June 29, 2016
Roadies: "Life is a Carnival"
The popular Staton-House Band rolls into New Orleans for a stadium concert, and their road crew - known as "Roadies" make preparations for the evening's event. Tour manager Bill (Luke Wilson) has slept with the producer's 22 year-old daughter, rigger Kelly-Ann (Imogen Poots) is preparing to quit to go to film school in New York, production manager Shelli (Carla Gugino) stresses over whether to stay or join her husband on a Taylor Swift tour, and a groupie with a restraining order is loose backstage.
Roadies is a new lighthearted drama series (I kind of loathe the term 'dramedy') from writer/director Cameron Crowe. He brings with him an awful lot of cultural cache: at the age of 16 he went on the road with the Allman Brothers Band and sold the story to Rolling Stone magazine. He subsequently became one of the magazine's contributing editors. As a feature film writer and director he gave the world Fast Times at Ridgemont High, Say Anything, Singles, Jerry Maguire and Almost Famous. His films are renowned for their extensive and informed use of popular music in their soundtracks. Put simply: if one wanted to make a television drama about life backstage with a stadium rock band, Cameron Crowe is likely the first creative to whom you would speak.
Heading into the series, all the signs are positive. Crowe has not only created Roadies but written and directed this first episode. The series is being produced by Crowe, along with J.J. Abrams and Winnie Holzman (My So-Called Life). The cast includes a line-up of impressive talent, including Imogen Poots, Luke Wilson, Keisha Castle-Hughes, Luis Guzman and Carla Gugino. It is therefore a pity to find that, despite all of the effort and talent involved, Roadies is a pretty colossal misfire.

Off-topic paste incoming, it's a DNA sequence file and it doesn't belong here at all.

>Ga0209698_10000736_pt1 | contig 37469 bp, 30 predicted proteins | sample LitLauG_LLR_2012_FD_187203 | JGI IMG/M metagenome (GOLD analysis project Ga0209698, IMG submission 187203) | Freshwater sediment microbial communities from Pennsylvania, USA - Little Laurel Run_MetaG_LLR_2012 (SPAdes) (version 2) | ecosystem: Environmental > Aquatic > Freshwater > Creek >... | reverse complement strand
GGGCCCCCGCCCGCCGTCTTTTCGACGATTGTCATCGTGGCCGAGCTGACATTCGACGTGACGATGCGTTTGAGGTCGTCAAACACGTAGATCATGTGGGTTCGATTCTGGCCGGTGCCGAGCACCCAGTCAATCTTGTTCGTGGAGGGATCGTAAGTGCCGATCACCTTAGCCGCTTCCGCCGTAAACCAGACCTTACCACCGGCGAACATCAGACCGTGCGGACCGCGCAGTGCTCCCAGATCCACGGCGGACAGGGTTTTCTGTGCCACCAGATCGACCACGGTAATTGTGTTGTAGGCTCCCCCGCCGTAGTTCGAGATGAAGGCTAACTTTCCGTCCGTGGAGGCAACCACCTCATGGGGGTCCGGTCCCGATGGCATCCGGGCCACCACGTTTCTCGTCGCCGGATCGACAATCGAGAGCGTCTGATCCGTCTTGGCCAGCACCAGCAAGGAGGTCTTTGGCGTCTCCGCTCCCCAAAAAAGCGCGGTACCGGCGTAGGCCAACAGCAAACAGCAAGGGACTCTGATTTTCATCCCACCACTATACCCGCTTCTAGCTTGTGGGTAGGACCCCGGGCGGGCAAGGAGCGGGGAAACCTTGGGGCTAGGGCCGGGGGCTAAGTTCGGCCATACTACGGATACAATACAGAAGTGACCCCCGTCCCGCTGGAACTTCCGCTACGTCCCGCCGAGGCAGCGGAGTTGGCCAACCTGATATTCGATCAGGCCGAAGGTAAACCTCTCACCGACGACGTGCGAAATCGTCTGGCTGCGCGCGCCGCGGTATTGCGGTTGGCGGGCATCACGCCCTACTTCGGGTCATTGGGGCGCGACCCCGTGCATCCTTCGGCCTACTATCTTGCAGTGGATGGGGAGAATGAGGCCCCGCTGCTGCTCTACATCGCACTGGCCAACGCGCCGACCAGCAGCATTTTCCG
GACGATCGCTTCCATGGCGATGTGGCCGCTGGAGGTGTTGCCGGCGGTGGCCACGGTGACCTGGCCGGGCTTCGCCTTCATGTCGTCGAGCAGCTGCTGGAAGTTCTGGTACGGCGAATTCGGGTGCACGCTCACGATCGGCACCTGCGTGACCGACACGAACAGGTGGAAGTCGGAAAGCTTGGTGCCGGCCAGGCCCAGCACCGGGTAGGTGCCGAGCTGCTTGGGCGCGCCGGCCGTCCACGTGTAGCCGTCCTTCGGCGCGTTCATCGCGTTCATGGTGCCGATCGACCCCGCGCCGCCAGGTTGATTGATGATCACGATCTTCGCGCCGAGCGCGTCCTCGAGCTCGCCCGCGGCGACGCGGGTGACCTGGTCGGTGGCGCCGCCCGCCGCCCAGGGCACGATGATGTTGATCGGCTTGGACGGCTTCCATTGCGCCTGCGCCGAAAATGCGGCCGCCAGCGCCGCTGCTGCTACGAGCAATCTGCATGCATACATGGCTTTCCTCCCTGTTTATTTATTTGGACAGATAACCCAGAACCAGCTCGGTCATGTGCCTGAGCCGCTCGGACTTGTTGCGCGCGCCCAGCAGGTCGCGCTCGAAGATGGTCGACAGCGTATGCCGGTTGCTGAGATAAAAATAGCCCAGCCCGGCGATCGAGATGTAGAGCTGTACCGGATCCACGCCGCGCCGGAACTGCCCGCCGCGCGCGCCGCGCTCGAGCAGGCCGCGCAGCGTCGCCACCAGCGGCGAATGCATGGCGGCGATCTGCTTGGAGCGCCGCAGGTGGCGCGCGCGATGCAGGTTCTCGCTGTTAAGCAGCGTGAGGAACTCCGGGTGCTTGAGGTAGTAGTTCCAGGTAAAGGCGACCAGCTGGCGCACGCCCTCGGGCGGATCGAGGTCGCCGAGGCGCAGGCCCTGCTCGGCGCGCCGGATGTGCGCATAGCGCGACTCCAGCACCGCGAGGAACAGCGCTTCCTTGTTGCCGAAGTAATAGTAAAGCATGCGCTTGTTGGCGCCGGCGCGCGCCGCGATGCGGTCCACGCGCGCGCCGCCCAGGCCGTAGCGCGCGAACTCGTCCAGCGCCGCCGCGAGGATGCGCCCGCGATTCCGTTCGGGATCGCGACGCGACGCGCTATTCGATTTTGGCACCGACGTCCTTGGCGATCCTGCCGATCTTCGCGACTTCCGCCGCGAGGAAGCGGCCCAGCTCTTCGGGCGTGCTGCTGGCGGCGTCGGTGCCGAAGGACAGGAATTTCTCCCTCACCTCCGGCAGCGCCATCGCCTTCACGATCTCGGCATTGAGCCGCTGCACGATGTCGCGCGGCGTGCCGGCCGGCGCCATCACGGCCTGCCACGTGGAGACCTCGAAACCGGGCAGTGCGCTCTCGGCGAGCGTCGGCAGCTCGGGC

I think it is important to excuse the cast, who clearly put in a lot of effort and are all visibly talented. Imogen Poots is a particular highlight as Kelly-Ann, acting as a viewpoint for the audience and giving an honest and heartfelt performance. If I am to continue watching the series - and this point that is really uncertain - it will be to see how her character develops over the following nine episodes.
Crowe directs this premiere episode as well as you would expect. It's clear a fair amount of money has been thrown at Roadies, purely from the extensive musical soundtrack and the fairly large-scale cinematography. His script, however, scrapes the bottom of the barrel. Every character seems a stereotype. Every plot development is a cliche. Ten minutes in it is possible to anticipate the remaining 45 minutes down to individual story beats and lines of dialogue.
Take Kelly-Ann, for example. She is hours away from flying out to New York to go to film school. Her short film that afforded her entry is a compilation of scenes in Hollywood movies where characters have a sudden realisation and go running to take control of their own destiny. She edited it together to showcase how fake such scenes are, and how such moments never occur in real life. Now estimate the likelihood that by the episode's climax Kelly-Ann will have a sudden realisation herself, abandon her dreams of film-making and go running back to keep working as a roadie for the Staten-House Band. It is so cynically and weakly assembled that it begs to be ridiculed. The really offensive part is that the episode does not simply come across as creatively lazy - and it does - but actively smug at the same time.
To be honest the series that "Live is a Carnival" most reminded me of was Aaron Sorkin's abortive Studio 60 on the Sunset Strip. That too took a talented cast of actors, a setting with potential, and then half-drove it into the ground with obvious writing and an over-inflated sense of gravitas. I actually had a lot of time for Studio 60. It remains Sorkin's least accomplished television work, but it managed to squeeze a lot of gems in there. So far Roadies has failed to do that, and if you stumble out of the gate this badly in television, it's a solid bet your series won't be around for long.